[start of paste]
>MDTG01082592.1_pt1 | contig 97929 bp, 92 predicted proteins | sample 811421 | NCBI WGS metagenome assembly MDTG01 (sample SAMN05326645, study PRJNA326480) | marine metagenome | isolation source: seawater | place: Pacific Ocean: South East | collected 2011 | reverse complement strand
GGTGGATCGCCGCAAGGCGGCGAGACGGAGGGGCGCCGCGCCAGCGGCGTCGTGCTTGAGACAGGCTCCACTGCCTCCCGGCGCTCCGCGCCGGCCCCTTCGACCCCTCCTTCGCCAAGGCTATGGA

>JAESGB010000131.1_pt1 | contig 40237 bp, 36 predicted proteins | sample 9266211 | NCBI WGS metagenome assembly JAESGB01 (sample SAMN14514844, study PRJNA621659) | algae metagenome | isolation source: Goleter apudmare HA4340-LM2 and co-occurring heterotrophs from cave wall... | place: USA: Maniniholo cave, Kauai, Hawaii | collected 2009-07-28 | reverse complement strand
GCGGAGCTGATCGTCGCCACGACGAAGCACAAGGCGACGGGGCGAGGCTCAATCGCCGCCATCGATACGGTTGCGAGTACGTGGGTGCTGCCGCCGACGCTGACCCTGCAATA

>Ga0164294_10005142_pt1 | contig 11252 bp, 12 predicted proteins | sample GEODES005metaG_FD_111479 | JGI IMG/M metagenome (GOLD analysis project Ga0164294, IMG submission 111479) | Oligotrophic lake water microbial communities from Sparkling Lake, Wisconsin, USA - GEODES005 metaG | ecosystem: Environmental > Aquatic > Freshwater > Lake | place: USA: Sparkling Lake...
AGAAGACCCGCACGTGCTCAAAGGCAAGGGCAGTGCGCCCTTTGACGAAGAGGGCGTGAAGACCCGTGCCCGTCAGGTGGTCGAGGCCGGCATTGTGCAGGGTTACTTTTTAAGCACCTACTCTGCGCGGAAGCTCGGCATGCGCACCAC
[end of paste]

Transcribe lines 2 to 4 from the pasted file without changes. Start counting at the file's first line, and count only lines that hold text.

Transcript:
GGTGGATCGCCGCAAGGCGGCGAGACGGAGGGGCGCCGCGCCAGCGGCGTCGTGCTTGAGACAGGCTCCACTGCCTCCCGGCGCTCCGCGCCGGCCCCTTCGACCCCTCCTTCGCCAAGGCTATGGA

>JAESGB010000131.1_pt1 | contig 40237 bp, 36 predicted proteins | sample 9266211 | NCBI WGS metagenome assembly JAESGB01 (sample SAMN14514844, study PRJNA621659) | algae metagenome | isolation source: Goleter apudmare HA4340-LM2 and co-occurring heterotrophs from cave wall... | place: USA: Maniniholo cave, Kauai, Hawaii | collected 2009-07-28 | reverse complement strand
GCGGAGCTGATCGTCGCCACGACGAAGCACAAGGCGACGGGGCGAGGCTCAATCGCCGCCATCGATACGGTTGCGAGTACGTGGGTGCTGCCGCCGACGCTGACCCTGCAATA